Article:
Unfortunately as has always been the case with Ebola infactions, it is the poor health care workers in the country who are bearing the brunt of this particular outbreak. In a country with fewer than 3 doctors per 20000 people (and that is a generous estimate), the death in rapid succession of three highly qualified doctors; Dr. Khan, Dr. Cole and Dr. Rogers and the death of so many nurses represent a loss of crucial medical manpower that will impact health care in the country for many years to come. Reports from the country indicate that a female doctor has also just tested negative and there are petitions online to have her flown out for treatment.

As if the Ebola crisis is not enough, the country has over the past few weeks been inundated by some of the severest flooding that has been witnessed in decades. Freetown the capital of Sierra Leone is strategically located at the base of the rolling peninsula mountain ranges, with Mount Aureol towering over central Freetown. The vegetation on the mountain ranges have long acted as solid barriers to water runoff during the lengthy rainy season in the coastal areas. For decades, this has controlled soil erosion and prevented flooding. With the exponential growth of the Freetown population and an increased demand for building land, the ministry of lands has without any strategic protection plan allowed people to excavate these mountain ranges to build houses at such a pace that this natural cover no longer exists. The result this year is flooding of biblical proportions, drowning major areas of the capital under tons of water, restricting mobility and jeopardizing rapid Ebola response.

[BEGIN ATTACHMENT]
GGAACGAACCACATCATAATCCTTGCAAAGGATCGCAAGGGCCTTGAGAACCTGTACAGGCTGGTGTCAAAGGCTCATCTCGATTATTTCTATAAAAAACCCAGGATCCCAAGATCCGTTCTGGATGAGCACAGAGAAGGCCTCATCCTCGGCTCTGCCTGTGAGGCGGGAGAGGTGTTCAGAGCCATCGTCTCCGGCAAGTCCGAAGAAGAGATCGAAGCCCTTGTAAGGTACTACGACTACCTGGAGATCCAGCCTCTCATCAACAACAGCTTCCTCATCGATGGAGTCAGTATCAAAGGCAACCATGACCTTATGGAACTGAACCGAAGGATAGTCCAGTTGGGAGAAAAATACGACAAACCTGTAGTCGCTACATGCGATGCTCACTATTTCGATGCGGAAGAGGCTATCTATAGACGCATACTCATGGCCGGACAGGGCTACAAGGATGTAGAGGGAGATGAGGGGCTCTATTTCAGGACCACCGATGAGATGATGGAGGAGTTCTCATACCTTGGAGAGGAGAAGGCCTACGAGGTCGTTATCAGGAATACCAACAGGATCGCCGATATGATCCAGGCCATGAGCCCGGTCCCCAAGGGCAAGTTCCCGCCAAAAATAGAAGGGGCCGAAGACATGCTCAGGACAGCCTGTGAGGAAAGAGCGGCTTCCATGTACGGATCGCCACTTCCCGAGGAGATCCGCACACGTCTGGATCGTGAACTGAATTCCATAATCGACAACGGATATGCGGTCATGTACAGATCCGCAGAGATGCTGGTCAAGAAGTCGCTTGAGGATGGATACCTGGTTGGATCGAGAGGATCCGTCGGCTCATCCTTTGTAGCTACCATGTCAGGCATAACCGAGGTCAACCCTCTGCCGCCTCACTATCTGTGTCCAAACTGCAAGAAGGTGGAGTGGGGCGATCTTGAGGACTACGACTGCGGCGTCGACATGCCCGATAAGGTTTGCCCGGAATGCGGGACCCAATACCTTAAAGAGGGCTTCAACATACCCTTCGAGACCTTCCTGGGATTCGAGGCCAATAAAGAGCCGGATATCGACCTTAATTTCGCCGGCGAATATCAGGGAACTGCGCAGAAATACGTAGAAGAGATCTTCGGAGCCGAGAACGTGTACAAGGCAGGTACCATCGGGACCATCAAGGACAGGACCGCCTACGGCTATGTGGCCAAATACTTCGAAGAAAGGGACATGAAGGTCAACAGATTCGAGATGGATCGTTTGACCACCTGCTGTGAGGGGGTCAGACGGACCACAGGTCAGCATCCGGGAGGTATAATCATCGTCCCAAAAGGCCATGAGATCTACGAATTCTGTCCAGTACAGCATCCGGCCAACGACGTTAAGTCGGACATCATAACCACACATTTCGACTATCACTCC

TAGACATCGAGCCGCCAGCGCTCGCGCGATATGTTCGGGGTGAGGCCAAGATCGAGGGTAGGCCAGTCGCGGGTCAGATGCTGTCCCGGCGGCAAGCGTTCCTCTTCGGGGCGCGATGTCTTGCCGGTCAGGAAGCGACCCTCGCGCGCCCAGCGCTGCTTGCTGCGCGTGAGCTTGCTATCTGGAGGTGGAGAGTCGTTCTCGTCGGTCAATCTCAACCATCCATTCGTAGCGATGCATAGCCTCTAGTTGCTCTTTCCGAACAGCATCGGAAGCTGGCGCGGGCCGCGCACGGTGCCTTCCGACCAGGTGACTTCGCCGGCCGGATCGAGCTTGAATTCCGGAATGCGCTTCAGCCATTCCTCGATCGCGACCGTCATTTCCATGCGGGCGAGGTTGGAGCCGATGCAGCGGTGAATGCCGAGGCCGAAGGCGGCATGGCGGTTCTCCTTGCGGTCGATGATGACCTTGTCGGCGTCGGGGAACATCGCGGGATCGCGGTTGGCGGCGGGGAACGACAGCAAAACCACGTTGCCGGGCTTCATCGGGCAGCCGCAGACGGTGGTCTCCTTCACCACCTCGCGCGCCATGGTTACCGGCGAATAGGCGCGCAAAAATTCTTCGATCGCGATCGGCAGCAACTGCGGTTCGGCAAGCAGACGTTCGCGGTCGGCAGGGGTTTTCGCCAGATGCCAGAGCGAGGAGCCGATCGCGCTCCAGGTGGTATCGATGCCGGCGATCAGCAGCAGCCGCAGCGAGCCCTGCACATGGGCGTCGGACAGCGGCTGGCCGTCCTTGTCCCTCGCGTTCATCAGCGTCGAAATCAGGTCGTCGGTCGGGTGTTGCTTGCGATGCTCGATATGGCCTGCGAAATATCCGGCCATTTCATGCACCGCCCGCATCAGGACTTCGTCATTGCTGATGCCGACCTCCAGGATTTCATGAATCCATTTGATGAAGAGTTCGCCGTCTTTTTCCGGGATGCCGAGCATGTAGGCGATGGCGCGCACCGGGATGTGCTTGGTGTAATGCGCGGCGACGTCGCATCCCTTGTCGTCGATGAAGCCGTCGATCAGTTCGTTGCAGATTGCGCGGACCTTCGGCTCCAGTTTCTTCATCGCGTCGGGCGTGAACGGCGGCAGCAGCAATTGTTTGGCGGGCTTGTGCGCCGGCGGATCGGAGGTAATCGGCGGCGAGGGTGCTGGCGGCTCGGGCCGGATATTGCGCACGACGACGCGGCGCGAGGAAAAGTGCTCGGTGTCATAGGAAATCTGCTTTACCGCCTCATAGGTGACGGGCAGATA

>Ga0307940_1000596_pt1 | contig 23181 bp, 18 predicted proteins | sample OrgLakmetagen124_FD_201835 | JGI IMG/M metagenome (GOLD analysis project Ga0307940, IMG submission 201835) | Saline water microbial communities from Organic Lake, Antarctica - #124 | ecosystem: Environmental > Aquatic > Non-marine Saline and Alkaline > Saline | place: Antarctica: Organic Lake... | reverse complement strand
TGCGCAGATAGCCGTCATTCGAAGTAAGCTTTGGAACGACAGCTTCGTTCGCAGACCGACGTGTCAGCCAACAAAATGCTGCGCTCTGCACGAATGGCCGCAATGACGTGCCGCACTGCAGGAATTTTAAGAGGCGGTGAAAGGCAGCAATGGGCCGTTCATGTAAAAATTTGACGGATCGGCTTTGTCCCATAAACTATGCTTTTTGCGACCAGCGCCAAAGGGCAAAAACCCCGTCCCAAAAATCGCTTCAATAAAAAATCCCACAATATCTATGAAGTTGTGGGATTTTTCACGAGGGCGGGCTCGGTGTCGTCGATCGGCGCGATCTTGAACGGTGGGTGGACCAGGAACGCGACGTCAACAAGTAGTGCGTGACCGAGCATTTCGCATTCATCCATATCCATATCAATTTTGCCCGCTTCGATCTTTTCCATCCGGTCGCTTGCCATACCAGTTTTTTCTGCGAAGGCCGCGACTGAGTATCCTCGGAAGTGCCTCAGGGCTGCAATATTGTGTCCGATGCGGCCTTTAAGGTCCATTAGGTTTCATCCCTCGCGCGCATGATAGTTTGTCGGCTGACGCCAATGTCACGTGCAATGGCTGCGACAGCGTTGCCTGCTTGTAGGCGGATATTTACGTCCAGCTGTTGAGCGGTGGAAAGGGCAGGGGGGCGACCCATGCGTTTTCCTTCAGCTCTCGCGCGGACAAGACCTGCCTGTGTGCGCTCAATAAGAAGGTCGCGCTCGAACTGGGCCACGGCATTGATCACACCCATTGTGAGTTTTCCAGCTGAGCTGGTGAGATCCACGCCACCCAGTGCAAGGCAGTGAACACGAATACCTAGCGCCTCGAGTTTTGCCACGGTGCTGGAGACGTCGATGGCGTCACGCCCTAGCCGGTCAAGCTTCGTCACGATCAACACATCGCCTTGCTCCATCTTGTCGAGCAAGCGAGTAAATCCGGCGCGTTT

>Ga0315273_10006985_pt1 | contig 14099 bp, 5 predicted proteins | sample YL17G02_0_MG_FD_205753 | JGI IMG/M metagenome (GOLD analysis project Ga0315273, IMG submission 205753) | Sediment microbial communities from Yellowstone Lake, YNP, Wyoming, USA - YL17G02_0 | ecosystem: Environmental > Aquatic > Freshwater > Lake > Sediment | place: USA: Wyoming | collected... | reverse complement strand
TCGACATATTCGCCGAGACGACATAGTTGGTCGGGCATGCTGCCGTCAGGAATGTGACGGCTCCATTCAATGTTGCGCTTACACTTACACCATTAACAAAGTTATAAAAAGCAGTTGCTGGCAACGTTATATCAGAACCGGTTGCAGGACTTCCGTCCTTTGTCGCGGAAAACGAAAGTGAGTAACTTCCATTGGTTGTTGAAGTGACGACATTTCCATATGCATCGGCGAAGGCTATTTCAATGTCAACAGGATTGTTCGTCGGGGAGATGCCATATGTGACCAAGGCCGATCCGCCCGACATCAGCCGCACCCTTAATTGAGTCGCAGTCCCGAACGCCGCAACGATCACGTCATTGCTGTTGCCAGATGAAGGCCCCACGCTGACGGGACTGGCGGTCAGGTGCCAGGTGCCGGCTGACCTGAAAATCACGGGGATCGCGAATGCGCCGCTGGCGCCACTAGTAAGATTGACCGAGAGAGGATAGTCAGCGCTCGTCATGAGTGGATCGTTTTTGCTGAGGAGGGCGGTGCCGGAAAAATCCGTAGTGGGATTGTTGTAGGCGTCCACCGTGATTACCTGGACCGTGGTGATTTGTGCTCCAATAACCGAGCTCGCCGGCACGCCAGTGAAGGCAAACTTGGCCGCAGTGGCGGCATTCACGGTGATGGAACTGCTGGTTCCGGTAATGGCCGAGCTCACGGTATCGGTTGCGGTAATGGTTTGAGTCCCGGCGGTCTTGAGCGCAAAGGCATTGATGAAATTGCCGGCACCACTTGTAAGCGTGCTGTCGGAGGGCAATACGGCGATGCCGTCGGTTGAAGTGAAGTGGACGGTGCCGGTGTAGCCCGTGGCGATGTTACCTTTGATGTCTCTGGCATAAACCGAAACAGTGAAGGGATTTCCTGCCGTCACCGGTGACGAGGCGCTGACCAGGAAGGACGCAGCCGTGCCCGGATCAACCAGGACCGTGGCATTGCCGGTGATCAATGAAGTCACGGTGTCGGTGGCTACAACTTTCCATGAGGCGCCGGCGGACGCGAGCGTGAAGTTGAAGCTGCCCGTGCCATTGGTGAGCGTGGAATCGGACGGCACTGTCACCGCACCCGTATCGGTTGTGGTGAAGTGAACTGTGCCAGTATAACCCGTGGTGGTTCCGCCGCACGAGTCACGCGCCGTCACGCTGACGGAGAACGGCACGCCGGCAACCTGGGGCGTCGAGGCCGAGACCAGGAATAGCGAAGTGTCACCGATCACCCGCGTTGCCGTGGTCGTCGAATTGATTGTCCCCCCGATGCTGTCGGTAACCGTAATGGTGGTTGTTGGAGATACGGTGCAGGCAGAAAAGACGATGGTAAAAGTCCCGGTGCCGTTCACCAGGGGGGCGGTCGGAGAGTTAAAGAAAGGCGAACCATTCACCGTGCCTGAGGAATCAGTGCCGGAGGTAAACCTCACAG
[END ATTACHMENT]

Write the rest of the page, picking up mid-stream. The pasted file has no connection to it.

To add to the hillside erosion, new roads are been constructed with a focus on beautification and bragging rights rather than on effective drainage in a low lying city that is bounded by the mountain ranges on one side and the Atlantic ocean on the other. This poor urban planning has made the country vulnerable to even the smallest degree of rainfall. Freetown historically used to have days of rainfall with no incidence of flooding in the capital. As global warming becomes a problem and weather patterns become more unpredictable, Freetown may become a sitting target for a major weather related crisis if steps are not taken to address urban planning. For now the people will just have to appeal to the mercy of nature. This September areas of Freetown such as Congo Cross, Kru Bay, Dundas Street and many coastal areas have been hit with massive flooding. The authorities have lacked the capacity to meaningfully respond, just waiting for fate to mercifully intervene.

Flooding has not also spared the interior as illegal logging, involving people high up in the government has depleted much of the natural forest cover that used to protect the country from torrential rainfall. The loss of natural soil cover has exposed the soil in many areas allowing erosion in areas that used to be relatively free from the phenomenon. Towns like Pujehun and Kenema have been hit with floods, resulting in the destruction of millions of dollars worth of property and displacing many people in a country already plagued by disease and poverty.

2014 will go down as a tough year for Sierra Leoneans,  a resilient people,  toughened by years of bombardment with natural and man made troubles. But as it always happens the people will pull through.  As Sierra Leoneans are fond of saying,  "kaka long tay e go cut." But before it does. .......

1 comment:

Anonymous said...

The most worrying thing about the Ebola crisis is that people are not tested at all at the time they are suspected of carrying the virus. When such people who may or may not be "guilty" of Ebola are "put on trial" at Ebola infested hospitals, it is highly likely that they are being infected at the hospitals. A forensic team in Baltimore is now gathering evidences of recent deaths that prove this possibility